Recipe: Half-hour pudding, like Mom used to make
This old-fashioned, sweet comfort food yields a cake-like dessert surrounded by a pudding/caramel-like sauce.
A reader, Ginny, sent me an email and said a group of friends and her were recently chatting about childhood memories of food. Foods their mothers, grandmothers, relatives served that they so fondly remember.
Ginny told her friends about a dessert her mom made called half-hour pudding and none were familiar with it. She added that her mom died a long while ago and that she got to thinking about the origin of the recipe.
“I do not know if it came from her childhood on a prairie farm or if it was a depression [era] recipe. I have had no luck Goggling the origin other than it seems to be a prairie dish, so I now turn to you,” Ginny wrote in her email to me.
I told Ginny I would see what I could find out about the dessert.
If you’ve never heard of it, to make half-hour pudding, depending on the recipe, you either pour a hot water/brown sugar mixture over a batter that been placed in a baking dish, or you put the hot water/brown sugar mixture in the baking dish and top it with the batter. The pudding is then baked for — you guessed it — half an hour.
Like Ginny, I initially did not did have much success finding information about its origin.
Except that many recipes I found for it were often called mom’s half-hour pudding with some believing it dated back to 1940s.
But I eventually found a clue to its possible origin when I found recipes for half-hour pudding also being called Montreal pudding. And when researching Montreal pudding, it lead me to another name for this style of dessert that’s considered a classic Quebec dish, pouding chômeur. In English that translates to “poor man’s pudding” or “pudding of the unemployed.”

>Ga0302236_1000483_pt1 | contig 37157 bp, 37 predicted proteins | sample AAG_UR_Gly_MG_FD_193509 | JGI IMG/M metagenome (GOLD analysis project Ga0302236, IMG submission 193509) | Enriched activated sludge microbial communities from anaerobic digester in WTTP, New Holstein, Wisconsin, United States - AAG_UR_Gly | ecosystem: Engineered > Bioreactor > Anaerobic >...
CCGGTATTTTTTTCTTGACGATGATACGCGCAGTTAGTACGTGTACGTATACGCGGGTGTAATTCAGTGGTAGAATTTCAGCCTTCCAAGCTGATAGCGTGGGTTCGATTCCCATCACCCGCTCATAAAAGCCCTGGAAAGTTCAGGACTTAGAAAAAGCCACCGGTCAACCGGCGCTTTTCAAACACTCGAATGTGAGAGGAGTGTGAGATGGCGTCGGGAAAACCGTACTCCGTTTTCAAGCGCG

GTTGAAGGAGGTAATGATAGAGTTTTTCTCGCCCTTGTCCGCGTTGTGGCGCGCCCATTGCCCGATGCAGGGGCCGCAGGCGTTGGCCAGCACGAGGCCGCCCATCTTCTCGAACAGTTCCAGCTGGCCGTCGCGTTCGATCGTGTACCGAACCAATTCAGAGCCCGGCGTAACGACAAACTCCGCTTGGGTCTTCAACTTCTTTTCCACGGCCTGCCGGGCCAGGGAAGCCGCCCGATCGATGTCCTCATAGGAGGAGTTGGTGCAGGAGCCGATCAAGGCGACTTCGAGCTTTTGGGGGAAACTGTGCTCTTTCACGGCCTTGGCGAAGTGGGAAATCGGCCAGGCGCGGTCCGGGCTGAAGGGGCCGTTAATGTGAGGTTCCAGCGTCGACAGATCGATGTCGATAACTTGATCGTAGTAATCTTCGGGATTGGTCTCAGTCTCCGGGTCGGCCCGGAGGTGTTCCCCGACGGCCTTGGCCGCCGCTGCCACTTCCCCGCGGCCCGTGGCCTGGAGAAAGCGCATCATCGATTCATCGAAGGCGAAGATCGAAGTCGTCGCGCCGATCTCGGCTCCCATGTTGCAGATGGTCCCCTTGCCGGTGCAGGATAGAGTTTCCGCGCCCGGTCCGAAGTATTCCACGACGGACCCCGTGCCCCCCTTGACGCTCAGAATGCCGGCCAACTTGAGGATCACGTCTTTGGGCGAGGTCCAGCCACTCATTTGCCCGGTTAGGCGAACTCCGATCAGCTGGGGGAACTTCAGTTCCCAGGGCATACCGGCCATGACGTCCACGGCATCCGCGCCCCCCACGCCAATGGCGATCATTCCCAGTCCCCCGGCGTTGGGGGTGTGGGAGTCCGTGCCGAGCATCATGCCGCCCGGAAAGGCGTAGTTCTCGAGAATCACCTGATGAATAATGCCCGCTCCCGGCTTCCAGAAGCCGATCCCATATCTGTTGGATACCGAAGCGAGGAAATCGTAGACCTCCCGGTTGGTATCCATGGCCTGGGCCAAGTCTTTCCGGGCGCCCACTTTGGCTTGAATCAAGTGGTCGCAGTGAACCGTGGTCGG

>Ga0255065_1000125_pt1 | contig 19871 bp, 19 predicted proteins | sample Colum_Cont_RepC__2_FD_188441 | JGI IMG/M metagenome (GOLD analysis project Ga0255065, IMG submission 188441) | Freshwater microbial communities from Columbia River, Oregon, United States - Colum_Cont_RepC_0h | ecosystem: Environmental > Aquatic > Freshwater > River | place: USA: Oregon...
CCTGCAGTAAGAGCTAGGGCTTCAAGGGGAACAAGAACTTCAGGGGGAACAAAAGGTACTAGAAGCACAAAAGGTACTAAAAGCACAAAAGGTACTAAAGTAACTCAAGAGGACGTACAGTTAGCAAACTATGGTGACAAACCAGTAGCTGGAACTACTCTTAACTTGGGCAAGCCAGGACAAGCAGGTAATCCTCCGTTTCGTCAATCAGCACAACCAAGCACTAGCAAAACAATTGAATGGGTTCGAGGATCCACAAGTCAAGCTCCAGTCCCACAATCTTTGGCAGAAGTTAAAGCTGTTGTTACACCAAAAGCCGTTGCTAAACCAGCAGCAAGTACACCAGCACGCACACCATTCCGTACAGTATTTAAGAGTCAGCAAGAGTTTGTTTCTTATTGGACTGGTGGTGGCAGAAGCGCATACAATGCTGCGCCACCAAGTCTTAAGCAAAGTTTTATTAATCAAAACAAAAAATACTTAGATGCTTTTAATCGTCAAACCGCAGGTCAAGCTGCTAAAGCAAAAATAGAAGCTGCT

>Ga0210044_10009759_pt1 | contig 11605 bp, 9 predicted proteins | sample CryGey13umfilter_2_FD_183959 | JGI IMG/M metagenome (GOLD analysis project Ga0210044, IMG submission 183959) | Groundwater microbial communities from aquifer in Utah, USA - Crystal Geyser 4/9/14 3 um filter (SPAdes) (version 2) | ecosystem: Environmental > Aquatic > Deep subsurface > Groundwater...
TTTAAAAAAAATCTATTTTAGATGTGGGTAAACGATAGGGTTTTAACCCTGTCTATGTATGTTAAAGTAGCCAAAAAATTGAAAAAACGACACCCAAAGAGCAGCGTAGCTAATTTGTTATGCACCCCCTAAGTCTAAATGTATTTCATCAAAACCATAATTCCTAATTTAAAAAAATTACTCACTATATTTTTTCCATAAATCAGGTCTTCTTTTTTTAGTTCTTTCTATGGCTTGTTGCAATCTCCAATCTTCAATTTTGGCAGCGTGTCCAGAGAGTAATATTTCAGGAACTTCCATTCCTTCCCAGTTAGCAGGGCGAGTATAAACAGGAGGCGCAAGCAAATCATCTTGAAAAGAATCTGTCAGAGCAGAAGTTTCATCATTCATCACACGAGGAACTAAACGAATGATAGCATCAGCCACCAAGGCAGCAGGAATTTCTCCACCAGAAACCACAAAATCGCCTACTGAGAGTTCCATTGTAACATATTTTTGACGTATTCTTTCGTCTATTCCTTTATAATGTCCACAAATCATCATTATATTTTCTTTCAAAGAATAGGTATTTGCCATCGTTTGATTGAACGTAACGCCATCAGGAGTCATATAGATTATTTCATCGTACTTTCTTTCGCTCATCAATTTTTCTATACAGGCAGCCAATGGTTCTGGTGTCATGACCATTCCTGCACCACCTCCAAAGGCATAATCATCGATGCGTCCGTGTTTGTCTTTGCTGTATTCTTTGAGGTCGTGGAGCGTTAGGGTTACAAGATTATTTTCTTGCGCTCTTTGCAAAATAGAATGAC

Some culinary sources say the late Georgette Falardeau, wife of Camillien Houde, a former mayor of Montreal, created this dessert in the 1930s at the beginning of the Great Depression. Lore suggests that at that time an empathetic Falardeau wanted to bring something sweet to bolster the spirits of the poor and unemployed. Another source, The Canadian Encyclopedia, counters that by saying the pudding was created by Quebec factory workers during the Great Depression, by women trying to make do with fewer ingredients.
Pouding chômeur became a popular dessert all over Quebec and how it was made varied from region to region. For example, in rural places where maple syrup was more readily available, it was used instead of brown sugar.
Eventually, pouding chômeur was no longer associated with poverty and versions of it were made in other parts of Canada. Whether called pouding chômeur, Montreal pudding or half hour pudding, you end up with a dish that’s basically two desserts in one — a cake with a pudding/caramel-like sauce around it.
Below is an adapted version of the old recipe Ginny sent me for half-hour pudding.
This old-fashioned, sweet comfort food yields a cake-like dessert surrounded by a pudding/caramel-like sauce. For added richness, if desired, you could top servings of the pudding with whipped cream or vanilla ice cream.
Preparation time: 15 minutes
Cooking time: 30 minutes
Makes: six to eight servings
For the batter
1 cup all-purpose flour
1 cup raisins
1 Tbsp baking powder
1/3 cup packed golden brown sugar
1/2 tsp ground cinnamon
1/4 tsp nutmeg
1/2 cup milk
For brown sugar mixture
2 cups boiling water
1 cup packed golden brown sugar
1 Tbsp butter, plus some soft butter for greasing
Preheat oven 350 F. Grease an eight-inch square baking dish with butter.
Combine the flour, raisins, baking powder, 1/3 cup brown sugar, cinnamon and nutmeg in a bowl. Now mix in the milk, creating a batter.
Combine boiling water, 1 cup brown sugar and 1 Tbsp butter in a second bowl, and then pour into the baking dish.
Drop heaping tablespoon amounts of the batter into the liquid in this dish, ensuring it’s well distributed. Bake pudding 30 minutes, until bubbly and batter is set on top. Serve the pudding hot, warm or at room temperature.
Eric Akis is the author of eight cookbooks. His columns appear in the Life section Wednesday and Sunday.